Administrative Determination No. 23-03 (“AD 23-03”) – Requirement to Report Foreign Financial Accounts
By: Federico Aguirre
On August 30, 2023, the Puerto Rico Treasury Department (“Treasury”) issued the Administrative Determination No. 23-03 (“AD 23-03”) to provide guidance regarding the requirement to report “Foreign Financial Accounts (“FFA”).
AD 23-03 is based on the provisions of Section 1061.25 of the Puerto Rico Internal Revenue Code of 2011, as amended (the “Code”), which established a requirement for individual residents of Puerto Rico to report financial accounts held outside of Puerto Rico or the United States with a maximum value during the year of $10,000 or more. This requirement first applies for the taxable year 2022 and should be reported on Schedule CFF Individual (“Schedule CFF”), which is part of the Puerto Rico Individual Income Tax Return.
The purpose of AD 23-03 is to (1) establish the method to calculate the maximum value in a FFA; (2) clarify the definition of crypto assets and how their maximum value is determined; (3) clarify how married taxpayers or minors must report the CFF on their return; (4) report accounts that are excluded from the disclosure requirement; (5) establish the requirement to include the CFF when the owner of the account is an entity in which the taxpayer has a proprietary interest, and establish the treatment of FFA held on US possessions or military bases.
Calculation of the Maximum Amount
The maximum value of the FFA should be determined as follows:
1st Step: Determine the maximum value of each account (separately) in the functional currency of the FFA during the year. In the case that the account has assets that are not cash, or a combination of cash and other assets, the maximum value of the other assets would be a good faith estimate of the maximum value during the year.
2nd Step: If the functional currency of the account is not the U.S. Dollar (“USD”), the maximum amount determined pursuant to Step 1 should be converted to USD. The conversion should be made using the exchange rates (as of the last day of the calendar year) published by the Financial Management Service from the United States Department of Treasury.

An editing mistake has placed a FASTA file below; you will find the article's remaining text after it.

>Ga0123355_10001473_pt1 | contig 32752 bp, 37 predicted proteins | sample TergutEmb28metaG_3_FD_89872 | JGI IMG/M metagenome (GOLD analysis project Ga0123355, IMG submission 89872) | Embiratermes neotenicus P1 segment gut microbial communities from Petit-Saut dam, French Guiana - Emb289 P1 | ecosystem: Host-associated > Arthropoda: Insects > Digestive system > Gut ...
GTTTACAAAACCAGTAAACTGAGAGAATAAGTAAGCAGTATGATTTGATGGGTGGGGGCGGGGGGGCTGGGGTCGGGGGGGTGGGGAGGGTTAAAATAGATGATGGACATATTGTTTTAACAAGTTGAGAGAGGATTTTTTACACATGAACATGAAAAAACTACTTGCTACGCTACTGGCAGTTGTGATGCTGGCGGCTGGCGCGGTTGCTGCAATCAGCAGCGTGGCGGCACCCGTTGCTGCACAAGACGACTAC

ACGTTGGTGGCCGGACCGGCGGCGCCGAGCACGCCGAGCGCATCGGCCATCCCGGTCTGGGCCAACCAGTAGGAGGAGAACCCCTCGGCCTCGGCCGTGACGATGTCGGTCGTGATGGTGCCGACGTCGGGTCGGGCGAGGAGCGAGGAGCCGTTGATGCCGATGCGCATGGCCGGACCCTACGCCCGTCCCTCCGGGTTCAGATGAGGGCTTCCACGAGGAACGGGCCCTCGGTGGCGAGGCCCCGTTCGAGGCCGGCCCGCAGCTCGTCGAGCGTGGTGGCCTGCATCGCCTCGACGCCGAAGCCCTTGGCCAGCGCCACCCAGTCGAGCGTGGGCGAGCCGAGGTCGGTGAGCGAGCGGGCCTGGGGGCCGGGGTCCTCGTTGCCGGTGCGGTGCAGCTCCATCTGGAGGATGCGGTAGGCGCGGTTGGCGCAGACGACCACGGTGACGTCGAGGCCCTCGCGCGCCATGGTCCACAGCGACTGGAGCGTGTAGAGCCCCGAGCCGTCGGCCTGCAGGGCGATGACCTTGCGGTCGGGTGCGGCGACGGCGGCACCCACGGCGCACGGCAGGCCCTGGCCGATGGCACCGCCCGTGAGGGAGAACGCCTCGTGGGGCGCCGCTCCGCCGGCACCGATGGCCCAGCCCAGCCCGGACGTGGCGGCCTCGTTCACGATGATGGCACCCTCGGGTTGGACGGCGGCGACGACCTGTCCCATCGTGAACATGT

The definition of CFF pursuant to Section 1061.25(b)(4) of the Code includes crypto assets. The term “crypto assets” include all goods or digital rights which transfers are verified, or which registries are maintained using a decentralized digital system known as blockchain. These include assets such as crypto coins, virtual coins, stablecoins and non-fungible tokens, among other assets.
Treasury determined that crypto assets accounts are considered FFA, unless it is maintained in an exchange or custody agent regulated by the Government of the United States (US) and cold or hot storage wallets under the custody of the taxpayer or the third party in Puerto Rico (PR) or the US.
In the case of crypto assets that do not have a USD conversion, the account should be reported on a Schedule CFF, although the value to be included on Schedule CFF would be zero.
Married and Minors Taxpayers
Married Taxpayers: Married taxpayers that file a joint return should report all their FFA in the Schedule CFF of their joint return. In the Schedule CFF, it should be marked the option of the owner of the account that corresponds between Taxpayer, Spouse or Both.
Married Taxpayers Filing Separate Returns: Spouses that file separate returns, or married taxpayers with a prenuptial agreement with complete separation of property, will only have to report on their Schedule CFF the FFA that are held individually or those in which the spouses maintain a financial interest. The taxpayer will not have to report in its returns the FFA in which only the spouse has an interest.